For this reason, doctors use the lowest possible doses of radiation and give this treatment only to children who cannot be treated successfully with chemotherapy alone. Radiation to the testicles is likely to affect both fertility and hormone production, and most boys who have this form of treatment are not able to have children later on. Some may need to take hormones.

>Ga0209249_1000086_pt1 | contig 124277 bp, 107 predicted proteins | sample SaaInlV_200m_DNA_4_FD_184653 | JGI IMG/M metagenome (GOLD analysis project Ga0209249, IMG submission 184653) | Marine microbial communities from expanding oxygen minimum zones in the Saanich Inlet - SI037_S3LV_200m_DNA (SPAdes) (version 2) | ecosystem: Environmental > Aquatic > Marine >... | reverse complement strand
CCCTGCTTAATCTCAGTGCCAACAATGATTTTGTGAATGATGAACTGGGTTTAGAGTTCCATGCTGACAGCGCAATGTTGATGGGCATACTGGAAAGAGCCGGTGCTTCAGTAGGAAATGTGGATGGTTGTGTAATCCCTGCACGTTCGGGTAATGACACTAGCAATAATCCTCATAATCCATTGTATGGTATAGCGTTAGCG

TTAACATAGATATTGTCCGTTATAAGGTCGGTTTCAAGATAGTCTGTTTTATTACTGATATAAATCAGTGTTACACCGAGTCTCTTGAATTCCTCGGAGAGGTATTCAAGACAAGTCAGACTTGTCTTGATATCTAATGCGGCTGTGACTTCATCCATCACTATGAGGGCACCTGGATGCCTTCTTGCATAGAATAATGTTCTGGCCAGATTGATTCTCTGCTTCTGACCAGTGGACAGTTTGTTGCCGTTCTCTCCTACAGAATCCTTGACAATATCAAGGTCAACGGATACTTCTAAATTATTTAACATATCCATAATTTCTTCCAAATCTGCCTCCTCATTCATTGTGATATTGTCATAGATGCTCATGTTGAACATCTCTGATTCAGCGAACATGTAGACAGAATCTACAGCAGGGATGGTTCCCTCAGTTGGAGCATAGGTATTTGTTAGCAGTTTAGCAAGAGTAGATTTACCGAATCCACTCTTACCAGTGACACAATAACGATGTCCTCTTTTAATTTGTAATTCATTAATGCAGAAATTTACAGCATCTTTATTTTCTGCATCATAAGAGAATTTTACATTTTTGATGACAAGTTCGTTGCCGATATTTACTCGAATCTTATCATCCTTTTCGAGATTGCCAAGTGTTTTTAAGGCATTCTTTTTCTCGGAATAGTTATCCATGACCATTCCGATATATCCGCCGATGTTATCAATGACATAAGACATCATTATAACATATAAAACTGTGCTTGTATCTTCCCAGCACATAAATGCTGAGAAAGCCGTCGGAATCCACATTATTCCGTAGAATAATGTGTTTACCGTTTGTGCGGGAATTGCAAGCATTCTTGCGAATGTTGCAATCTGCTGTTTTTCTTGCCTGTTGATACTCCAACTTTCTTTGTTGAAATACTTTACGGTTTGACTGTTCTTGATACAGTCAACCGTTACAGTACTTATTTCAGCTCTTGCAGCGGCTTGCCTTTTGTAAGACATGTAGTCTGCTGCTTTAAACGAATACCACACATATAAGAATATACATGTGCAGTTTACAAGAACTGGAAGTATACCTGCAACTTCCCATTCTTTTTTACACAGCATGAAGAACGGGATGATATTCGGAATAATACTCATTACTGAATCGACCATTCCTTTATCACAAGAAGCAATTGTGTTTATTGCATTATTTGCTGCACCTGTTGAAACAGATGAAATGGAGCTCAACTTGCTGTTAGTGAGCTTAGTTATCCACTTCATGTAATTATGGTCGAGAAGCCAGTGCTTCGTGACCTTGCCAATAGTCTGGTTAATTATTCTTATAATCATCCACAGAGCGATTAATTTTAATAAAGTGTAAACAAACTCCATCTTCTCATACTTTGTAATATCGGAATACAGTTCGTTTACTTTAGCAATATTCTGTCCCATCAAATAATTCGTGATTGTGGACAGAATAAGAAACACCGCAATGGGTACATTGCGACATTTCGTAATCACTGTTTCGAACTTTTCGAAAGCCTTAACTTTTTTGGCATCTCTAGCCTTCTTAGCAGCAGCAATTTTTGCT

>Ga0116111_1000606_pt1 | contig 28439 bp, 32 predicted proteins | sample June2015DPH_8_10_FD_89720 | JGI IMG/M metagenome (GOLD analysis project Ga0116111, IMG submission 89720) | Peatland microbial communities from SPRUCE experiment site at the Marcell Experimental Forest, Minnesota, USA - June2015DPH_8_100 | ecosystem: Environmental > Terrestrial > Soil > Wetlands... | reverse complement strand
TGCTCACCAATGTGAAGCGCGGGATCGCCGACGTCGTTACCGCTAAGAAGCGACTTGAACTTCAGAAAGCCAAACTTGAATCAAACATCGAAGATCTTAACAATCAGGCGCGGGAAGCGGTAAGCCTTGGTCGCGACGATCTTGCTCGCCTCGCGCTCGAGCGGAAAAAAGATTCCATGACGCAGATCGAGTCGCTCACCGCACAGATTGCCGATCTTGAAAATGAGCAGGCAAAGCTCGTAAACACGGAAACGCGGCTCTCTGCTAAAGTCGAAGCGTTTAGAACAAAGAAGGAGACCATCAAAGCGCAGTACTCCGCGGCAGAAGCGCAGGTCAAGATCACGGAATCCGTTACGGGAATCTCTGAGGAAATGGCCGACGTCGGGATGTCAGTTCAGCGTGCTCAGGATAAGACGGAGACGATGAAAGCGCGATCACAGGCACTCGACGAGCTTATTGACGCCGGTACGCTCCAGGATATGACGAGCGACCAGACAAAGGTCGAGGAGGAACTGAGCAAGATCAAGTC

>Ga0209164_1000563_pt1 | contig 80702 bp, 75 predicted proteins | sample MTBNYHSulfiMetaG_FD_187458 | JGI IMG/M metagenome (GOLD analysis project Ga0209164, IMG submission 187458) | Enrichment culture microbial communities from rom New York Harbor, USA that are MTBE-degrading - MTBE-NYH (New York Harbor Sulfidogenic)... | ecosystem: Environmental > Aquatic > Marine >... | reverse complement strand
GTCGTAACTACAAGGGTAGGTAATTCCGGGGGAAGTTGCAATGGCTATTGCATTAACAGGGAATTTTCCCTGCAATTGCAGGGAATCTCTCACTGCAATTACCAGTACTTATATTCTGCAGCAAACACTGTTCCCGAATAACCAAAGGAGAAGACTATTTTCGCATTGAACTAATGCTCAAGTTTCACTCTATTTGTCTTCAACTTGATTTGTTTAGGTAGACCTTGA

Children who have a bone marrow transplant face an increased risk of infection, bleeding, and other side effects of the large doses of chemotherapy and radiation they receive. In addition, graft-versus-host disease (GVHD) may occur in children who receive bone marrow from a donor. This means that donated marrow reacts against the patient's tissues (most often the liver, the skin, and the digestive tract) at any time after the transplant (even years later). Drugs may be given to reduce the risk of GvHD and to treat the problem if it occurs.
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